Friday, January 27, 2012

A Hidden Gem from the Origins of Consciousness

Reprinted from an Article I wrote for Evolution: This View Of Life

I was farming livestock for 8 years before my passion to probe the depths of evolutionary waters took me from a small beef operation in rural Pennsylvania, to a fascinating institute of Sustainable Agriculture - the University of Kassel in Witzenhausen, Germany. But how did I get here? Why did I drop everything to study applied evolution rather than a straight forward program in beef production?

Like so many of us in this cosmological  field - books are the primary, and most simple answer. I believe everyone has a sort of “tipping point” book - that jaw-dropping literature that burned the beauty of evolution into your mind. For many of course - this book would be Origin of the Species - I’m terribly embarrassed to admit - I have never actually read Darwin cover to cover (it’s on my list), and what I had read - was perhaps at too young a stage in my education to see the broader synthesis. A sad commentary on our educational system, indeed.

For me, the tipping point came  2 years ago - back at the grass-fed cattle farm, in the form of a dusty old book on my bosses shelf. It had been a long day of grazing, and as I was watching our herd of 100 thunder through the thickest of June grasses and on into the sun, I distinctly remember asking; “What was it like?” - what was it really like for evolving humanity to experience the ancient grazing of cattle and their bovid relatives. When I finished chores, I rushed back to the office and pulled out a book I’d earlier noticed, with a title of: The Origins of Consciousness and the Breakdown of the Bicameral Mind - by one Julian Jaynes.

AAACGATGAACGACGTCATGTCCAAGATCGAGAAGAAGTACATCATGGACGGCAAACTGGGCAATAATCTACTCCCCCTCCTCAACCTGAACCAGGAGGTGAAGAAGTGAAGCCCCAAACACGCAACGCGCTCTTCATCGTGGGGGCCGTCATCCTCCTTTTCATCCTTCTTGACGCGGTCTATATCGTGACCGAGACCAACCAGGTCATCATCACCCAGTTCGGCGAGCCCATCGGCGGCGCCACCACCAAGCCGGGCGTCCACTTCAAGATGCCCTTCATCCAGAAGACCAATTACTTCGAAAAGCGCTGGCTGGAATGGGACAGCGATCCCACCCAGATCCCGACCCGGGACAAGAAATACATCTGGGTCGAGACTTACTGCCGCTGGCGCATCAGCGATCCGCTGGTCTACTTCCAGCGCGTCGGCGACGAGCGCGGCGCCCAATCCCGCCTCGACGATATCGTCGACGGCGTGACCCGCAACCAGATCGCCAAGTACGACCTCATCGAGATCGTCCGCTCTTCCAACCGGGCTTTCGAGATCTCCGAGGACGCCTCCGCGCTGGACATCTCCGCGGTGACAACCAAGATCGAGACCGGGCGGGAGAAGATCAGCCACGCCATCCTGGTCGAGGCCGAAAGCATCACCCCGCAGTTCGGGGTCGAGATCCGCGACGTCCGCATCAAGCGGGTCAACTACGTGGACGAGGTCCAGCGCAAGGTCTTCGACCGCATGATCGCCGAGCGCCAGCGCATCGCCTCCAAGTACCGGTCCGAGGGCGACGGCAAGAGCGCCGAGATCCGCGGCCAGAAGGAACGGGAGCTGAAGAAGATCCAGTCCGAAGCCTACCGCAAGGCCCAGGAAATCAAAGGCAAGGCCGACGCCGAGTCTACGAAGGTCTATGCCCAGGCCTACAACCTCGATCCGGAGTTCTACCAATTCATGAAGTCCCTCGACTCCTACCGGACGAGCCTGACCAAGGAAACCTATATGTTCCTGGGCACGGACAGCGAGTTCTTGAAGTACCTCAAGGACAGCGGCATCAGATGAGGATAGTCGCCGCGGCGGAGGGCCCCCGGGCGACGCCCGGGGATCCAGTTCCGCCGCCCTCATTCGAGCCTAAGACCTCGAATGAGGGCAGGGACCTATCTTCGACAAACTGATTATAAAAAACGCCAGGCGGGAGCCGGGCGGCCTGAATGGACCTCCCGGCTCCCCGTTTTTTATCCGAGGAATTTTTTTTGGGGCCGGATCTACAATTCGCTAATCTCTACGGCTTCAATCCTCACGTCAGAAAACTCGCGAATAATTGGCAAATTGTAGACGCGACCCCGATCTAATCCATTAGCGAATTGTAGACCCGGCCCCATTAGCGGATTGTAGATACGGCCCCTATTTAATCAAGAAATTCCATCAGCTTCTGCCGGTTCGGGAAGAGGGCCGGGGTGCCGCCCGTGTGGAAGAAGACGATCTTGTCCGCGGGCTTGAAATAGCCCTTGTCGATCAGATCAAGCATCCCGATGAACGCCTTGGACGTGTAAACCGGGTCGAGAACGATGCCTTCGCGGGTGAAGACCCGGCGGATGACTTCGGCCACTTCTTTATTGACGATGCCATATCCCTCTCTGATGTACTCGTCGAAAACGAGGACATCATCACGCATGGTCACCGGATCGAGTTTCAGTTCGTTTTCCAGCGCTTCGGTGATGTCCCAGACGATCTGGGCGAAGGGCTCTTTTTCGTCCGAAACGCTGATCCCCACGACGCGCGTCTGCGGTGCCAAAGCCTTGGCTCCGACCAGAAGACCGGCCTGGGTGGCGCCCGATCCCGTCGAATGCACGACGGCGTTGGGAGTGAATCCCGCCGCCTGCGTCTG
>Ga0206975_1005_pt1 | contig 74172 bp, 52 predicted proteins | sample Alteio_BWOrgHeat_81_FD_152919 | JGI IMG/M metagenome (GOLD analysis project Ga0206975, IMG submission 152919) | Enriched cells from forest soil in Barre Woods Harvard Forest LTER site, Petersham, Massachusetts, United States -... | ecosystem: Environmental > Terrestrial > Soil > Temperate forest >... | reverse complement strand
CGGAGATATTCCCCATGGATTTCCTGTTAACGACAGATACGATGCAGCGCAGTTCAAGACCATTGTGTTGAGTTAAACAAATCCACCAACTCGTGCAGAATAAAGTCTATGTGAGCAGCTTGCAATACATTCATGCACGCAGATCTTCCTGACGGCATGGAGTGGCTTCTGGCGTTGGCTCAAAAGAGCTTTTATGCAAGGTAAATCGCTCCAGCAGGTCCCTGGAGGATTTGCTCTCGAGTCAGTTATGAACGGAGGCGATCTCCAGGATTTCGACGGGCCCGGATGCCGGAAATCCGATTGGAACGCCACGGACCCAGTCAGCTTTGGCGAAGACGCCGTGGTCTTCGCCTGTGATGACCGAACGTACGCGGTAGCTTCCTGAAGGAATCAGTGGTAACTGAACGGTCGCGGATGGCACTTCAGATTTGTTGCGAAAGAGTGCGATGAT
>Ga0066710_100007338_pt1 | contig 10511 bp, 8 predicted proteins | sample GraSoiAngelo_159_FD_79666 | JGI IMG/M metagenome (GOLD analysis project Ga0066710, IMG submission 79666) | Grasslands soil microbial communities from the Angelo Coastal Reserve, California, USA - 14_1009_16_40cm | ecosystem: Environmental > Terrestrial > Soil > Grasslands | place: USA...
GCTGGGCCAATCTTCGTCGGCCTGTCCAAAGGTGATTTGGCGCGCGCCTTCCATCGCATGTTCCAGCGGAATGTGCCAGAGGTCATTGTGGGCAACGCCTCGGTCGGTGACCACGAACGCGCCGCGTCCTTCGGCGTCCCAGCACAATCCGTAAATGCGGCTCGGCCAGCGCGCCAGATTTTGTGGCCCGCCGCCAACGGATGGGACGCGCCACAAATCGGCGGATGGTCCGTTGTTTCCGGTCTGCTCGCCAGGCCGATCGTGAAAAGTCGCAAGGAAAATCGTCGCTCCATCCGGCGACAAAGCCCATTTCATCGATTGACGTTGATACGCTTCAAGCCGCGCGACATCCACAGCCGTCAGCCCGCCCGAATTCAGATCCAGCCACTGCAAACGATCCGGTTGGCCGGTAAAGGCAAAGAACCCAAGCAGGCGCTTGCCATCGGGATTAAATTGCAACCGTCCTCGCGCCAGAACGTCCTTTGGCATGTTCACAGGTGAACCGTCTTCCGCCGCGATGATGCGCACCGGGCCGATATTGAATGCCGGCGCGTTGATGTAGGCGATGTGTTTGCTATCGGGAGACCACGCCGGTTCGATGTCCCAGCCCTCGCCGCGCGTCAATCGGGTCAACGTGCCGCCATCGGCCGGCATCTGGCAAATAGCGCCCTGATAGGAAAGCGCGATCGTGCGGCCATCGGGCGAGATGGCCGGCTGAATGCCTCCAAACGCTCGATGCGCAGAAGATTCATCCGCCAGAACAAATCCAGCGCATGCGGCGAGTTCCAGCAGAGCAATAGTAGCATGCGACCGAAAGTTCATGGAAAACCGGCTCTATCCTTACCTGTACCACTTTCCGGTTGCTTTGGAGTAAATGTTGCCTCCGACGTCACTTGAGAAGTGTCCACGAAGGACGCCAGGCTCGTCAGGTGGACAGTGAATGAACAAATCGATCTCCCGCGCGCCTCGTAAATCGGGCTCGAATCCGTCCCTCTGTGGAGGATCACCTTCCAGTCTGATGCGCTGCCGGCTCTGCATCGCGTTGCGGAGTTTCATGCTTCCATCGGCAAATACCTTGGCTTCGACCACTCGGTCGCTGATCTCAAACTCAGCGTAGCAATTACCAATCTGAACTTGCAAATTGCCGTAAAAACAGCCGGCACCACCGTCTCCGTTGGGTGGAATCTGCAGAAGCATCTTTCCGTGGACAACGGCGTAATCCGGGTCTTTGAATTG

It was a classic book from the 1970’s, about to fall apart, heavily noted in the margins by my boss while he was studying medicine at the University of Pennsylvania. I dove in head first, I think I stayed up till 2am that night, and I finished it within days despite my heavy grazing duties. The eloquence and complexity of what Jayne’s argues was so convincing, and such a synthesis of everything I’d already understood - both specifically about human evolution, and within the more meta-level of emergent complexity - that I imagine my response was nothing less than the thrill that Darwin and his countless intellectual descendants describe when they truly “get it” (or at least - when we  think they get it!).

It was my pleasure to interview the founder of the Julian Jaynes Society, and editor of now two collections of Jayne’s work on Bicameral Mind Theory, Marcel Kuijsten.

Enjoy our interview, and explore the work of Julian Jaynes further. Through his original press, as well as the unpublished works, and highly reflective commentary by Kuijsten and peers.
all through the link below:

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